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Not only is it criminal, it's secretly criminal as it's done by a secret ballot. Spooner examines this in "No Treason: The Constitution of No Authority".

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Sieben replied on Tue, May 25 2010 1:18 PM

What if there were a third option on the ballot that said: Disband the institution of government at the expense of the aggressors.

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'I think that's exactly what happens in every election.

"Every election is a sort of advance auction sale of stolen goods"  - H. L. Mencken'

Ok but are we just talking about political voting or voting in general?

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Spideynw replied on Wed, May 26 2010 10:22 AM

"Not only is it criminal, it's secretly criminal as it's done by a secret ballot. Spooner examines this in "No Treason: The Constitution of No Authority"."

How is writing someone's name on a piece of paper criminal?

At most, I think only 5% of the adult population would need to stop cooperating to have real change.

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@Spideynw, you're voting for someone who plans on committing a (philosophical) crime.

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What is a "philosophical crime"?

It's an unethical act and does little for the cause of liberty, but I don't see how voting is a crime. Forcing people of a given area to conform with the rulers which voting yields is a crime.

Democracy means the opportunity to be everyone's slave.—Karl Kraus.

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@E. R., I was contrasting it with a crime in the legal sense. Spooner also compared voting to an act of self defense. It seems it can be either, depending on who you're voting for.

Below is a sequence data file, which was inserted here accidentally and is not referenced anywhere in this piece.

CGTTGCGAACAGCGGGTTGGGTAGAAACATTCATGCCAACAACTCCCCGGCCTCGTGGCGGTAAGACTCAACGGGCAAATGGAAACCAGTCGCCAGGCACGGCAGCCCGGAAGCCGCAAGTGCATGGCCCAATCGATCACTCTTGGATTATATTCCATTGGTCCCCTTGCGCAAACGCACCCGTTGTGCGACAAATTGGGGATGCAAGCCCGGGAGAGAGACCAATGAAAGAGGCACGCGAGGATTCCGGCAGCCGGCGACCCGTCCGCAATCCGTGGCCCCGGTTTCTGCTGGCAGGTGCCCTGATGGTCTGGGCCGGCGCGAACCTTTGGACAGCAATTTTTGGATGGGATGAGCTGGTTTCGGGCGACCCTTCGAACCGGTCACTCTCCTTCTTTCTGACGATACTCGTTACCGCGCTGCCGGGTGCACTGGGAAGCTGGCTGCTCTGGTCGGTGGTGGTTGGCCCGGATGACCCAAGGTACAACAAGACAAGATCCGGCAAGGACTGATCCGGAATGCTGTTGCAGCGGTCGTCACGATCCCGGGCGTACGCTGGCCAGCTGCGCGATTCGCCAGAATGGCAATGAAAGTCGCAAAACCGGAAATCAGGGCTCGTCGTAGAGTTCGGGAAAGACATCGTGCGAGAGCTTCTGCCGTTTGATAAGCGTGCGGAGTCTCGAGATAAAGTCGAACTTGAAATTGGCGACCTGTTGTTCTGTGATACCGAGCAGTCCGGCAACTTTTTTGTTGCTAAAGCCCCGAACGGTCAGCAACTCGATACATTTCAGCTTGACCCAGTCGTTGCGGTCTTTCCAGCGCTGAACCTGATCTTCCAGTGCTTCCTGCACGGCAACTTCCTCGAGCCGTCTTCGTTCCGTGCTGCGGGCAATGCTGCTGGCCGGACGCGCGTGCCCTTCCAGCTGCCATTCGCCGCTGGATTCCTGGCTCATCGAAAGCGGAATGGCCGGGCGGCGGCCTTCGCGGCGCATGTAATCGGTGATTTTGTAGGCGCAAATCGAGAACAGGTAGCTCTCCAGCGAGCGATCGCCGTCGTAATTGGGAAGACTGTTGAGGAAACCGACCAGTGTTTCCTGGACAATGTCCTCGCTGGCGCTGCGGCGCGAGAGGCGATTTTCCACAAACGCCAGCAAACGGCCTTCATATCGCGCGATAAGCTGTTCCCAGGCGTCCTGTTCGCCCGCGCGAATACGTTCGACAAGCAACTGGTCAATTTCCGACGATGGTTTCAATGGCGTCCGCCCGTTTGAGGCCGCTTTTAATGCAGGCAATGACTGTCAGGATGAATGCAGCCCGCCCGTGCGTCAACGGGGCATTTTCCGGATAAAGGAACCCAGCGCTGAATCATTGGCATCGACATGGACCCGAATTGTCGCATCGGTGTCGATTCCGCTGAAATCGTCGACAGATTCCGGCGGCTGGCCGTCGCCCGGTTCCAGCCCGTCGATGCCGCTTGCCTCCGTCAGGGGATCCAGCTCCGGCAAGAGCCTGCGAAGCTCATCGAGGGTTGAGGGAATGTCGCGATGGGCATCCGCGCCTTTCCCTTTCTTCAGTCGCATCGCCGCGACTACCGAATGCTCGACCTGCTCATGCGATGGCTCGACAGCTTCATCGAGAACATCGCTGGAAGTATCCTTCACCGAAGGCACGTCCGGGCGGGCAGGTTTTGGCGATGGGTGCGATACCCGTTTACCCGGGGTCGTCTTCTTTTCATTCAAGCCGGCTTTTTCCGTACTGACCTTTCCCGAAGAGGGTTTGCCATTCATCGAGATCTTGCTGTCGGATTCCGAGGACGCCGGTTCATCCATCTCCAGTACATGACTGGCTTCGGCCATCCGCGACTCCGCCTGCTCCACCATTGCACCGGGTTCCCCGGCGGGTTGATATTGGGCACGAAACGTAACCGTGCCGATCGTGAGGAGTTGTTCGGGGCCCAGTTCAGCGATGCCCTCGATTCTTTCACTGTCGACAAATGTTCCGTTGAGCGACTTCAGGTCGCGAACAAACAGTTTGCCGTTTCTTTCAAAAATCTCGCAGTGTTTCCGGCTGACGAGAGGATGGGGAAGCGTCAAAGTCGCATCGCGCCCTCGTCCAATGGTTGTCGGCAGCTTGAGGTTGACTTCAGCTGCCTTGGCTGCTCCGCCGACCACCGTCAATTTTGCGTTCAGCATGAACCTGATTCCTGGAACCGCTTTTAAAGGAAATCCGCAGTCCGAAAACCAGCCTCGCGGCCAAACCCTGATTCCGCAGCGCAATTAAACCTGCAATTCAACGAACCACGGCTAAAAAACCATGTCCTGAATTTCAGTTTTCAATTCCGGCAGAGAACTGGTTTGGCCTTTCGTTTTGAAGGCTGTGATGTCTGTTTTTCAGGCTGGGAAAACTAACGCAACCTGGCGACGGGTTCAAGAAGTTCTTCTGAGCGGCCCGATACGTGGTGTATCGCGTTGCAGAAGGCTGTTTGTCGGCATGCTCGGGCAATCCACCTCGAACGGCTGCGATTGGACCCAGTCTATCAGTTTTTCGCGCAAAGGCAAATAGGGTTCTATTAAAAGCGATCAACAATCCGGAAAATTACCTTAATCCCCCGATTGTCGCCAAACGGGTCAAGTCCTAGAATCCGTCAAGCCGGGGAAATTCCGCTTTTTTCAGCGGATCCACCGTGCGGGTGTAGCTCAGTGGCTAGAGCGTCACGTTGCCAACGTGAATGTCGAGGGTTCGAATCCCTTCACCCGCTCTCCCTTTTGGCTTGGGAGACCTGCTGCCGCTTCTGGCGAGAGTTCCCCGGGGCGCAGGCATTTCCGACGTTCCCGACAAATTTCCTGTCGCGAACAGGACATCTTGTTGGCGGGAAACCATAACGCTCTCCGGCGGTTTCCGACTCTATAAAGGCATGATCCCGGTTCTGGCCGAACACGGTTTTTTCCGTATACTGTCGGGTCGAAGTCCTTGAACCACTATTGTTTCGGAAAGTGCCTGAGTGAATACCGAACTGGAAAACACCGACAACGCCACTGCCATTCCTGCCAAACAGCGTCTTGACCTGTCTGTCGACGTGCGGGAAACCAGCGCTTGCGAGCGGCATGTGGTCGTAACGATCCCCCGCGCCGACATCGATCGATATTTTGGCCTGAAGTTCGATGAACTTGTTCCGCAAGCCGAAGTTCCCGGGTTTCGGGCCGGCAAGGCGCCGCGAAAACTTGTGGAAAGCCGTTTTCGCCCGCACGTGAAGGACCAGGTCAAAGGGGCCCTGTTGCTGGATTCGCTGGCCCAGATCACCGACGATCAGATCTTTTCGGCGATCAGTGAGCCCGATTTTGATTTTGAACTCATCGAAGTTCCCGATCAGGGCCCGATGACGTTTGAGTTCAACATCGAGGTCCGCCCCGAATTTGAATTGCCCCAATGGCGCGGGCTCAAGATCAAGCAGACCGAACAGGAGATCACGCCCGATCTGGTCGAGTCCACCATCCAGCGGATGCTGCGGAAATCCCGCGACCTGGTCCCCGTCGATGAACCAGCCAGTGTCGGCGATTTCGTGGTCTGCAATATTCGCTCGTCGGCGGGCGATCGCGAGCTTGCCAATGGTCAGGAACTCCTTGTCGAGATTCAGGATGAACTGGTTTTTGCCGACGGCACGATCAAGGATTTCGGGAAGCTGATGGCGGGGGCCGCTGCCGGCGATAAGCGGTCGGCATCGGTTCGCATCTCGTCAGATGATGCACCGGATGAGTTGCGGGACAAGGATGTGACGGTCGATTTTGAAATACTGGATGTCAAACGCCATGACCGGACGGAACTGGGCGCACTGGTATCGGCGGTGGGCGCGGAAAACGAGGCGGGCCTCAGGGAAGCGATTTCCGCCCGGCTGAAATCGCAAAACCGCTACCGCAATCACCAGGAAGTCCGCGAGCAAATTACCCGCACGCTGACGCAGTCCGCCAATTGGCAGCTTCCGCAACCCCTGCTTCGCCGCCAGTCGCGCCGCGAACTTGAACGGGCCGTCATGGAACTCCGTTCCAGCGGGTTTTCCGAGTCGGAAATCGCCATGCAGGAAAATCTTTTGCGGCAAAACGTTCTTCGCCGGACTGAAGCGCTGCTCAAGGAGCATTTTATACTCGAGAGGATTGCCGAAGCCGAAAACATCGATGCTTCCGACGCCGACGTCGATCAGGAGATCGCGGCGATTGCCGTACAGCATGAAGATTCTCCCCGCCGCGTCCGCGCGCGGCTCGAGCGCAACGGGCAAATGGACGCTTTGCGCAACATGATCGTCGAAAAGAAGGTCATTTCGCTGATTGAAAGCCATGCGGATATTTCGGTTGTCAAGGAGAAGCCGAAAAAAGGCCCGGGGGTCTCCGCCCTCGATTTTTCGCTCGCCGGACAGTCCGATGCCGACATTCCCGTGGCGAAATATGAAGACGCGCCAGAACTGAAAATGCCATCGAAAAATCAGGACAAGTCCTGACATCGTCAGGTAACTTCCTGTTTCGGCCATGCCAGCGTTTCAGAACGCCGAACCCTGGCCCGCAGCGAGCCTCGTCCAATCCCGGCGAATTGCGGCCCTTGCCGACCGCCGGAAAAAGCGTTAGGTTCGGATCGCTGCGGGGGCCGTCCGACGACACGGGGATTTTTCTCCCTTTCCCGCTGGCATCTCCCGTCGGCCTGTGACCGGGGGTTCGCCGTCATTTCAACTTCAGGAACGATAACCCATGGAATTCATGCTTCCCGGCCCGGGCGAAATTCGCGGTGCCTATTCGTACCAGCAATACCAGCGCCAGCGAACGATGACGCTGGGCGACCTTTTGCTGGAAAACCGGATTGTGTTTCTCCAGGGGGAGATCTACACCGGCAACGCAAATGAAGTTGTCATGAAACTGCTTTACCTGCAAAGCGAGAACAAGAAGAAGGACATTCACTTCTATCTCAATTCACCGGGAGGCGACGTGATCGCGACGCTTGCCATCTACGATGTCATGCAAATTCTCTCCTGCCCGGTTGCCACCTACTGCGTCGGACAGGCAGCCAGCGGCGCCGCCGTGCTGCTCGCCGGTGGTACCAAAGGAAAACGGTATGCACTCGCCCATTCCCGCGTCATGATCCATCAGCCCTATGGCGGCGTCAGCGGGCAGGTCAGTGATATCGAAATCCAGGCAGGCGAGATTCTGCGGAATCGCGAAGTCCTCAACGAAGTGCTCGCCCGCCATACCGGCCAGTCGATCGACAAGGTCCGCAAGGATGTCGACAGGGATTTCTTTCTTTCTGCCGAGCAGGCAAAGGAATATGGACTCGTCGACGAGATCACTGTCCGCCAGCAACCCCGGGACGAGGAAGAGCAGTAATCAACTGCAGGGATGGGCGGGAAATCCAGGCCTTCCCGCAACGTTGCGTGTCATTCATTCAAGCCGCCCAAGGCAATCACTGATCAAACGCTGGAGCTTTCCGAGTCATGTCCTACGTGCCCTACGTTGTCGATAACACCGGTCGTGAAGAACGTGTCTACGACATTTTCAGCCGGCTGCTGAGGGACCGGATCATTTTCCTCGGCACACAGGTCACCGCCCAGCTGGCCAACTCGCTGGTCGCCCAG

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AnonLLF replied on Wed, May 26 2010 11:15 AM

Mtn Dew:

I would say voting for a candidate to impose a crime is in itself a crime. Or, in a direct democracy, voting for a policy such as the Holocaust (hypothetically) would be criminal in the libertarian sense.

 

 

That's exactly my argument.Thank you for the clarification.I'm sorry if I wasn't so clear.

 

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Yes, voting is a crime. And it doesn't matter who you vote for.

If you voted against Hitler you are still part responsible for everything Hitler did. Cause you have accepted and participated in this system of violence.

If we take a voluntary association this becomes more clear. Say we have a non-profit organisation helping the homeless or whatever and you are part of this group. Now suddenly they put on white capes and start killing homeless that are of the wrong color.

So you keep paying you membership fee? Go to group meetings? Vote in there elections? No, ofcourse not that would make you complicit in the crimes. What you do is to withdraw from the organisation, if you don't you are a criminal.

The same basic case can be done for the state but it is by no means as black and white as this example. There are many extiniuating circumstances that can be applied because mebership in the state is forced upon you.